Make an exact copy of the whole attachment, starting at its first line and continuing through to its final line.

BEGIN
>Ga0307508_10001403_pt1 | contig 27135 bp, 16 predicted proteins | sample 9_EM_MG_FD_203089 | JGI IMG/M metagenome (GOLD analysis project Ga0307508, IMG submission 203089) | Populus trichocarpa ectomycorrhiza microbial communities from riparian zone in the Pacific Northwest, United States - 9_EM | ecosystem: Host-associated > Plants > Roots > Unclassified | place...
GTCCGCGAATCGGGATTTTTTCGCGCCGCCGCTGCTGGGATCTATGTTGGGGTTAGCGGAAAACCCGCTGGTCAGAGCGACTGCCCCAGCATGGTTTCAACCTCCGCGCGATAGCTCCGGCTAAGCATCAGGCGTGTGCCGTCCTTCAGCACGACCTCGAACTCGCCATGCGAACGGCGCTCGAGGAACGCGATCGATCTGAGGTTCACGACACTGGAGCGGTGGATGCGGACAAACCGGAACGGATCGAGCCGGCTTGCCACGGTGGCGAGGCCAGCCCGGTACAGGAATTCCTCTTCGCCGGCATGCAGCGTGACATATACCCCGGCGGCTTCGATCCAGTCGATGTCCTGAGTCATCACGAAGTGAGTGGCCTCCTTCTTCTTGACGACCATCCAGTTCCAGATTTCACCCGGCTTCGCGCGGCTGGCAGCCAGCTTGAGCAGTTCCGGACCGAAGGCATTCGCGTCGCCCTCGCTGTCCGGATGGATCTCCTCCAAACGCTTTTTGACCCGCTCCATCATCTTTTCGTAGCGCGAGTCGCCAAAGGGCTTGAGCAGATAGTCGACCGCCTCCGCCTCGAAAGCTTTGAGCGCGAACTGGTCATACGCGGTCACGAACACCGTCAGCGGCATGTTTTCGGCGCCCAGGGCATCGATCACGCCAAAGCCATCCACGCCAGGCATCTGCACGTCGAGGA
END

>Ga0307508_10001403_pt1 | contig 27135 bp, 16 predicted proteins | sample 9_EM_MG_FD_203089 | JGI IMG/M metagenome (GOLD analysis project Ga0307508, IMG submission 203089) | Populus trichocarpa ectomycorrhiza microbial communities from riparian zone in the Pacific Northwest, United States - 9_EM | ecosystem: Host-associated > Plants > Roots > Unclassified | place...
GTCCGCGAATCGGGATTTTTTCGCGCCGCCGCTGCTGGGATCTATGTTGGGGTTAGCGGAAAACCCGCTGGTCAGAGCGACTGCCCCAGCATGGTTTCAACCTCCGCGCGATAGCTCCGGCTAAGCATCAGGCGTGTGCCGTCCTTCAGCACGACCTCGAACTCGCCATGCGAACGGCGCTCGAGGAACGCGATCGATCTGAGGTTCACGACACTGGAGCGGTGGATGCGGACAAACCGGAACGGATCGAGCCGGCTTGCCACGGTGGCGAGGCCAGCCCGGTACAGGAATTCCTCTTCGCCGGCATGCAGCGTGACATATACCCCGGCGGCTTCGATCCAGTCGATGTCCTGAGTCATCACGAAGTGAGTGGCCTCCTTCTTCTTGACGACCATCCAGTTCCAGATTTCACCCGGCTTCGCGCGGCTGGCAGCCAGCTTGAGCAGTTCCGGACCGAAGGCATTCGCGTCGCCCTCGCTGTCCGGATGGATCTCCTCCAAACGCTTTTTGACCCGCTCCATCATCTTTTCGTAGCGCGAGTCGCCAAAGGGCTTGAGCAGATAGTCGACCGCCTCCGCCTCGAAAGCTTTGAGCGCGAACTGGTCATACGCGGTCACGAACACCGTCAGCGGCATGTTTTCGGCGCCCAGGGCATCGATCACGCCAAAGCCATCCACGCCAGGCATCTGCACGTCGAGGA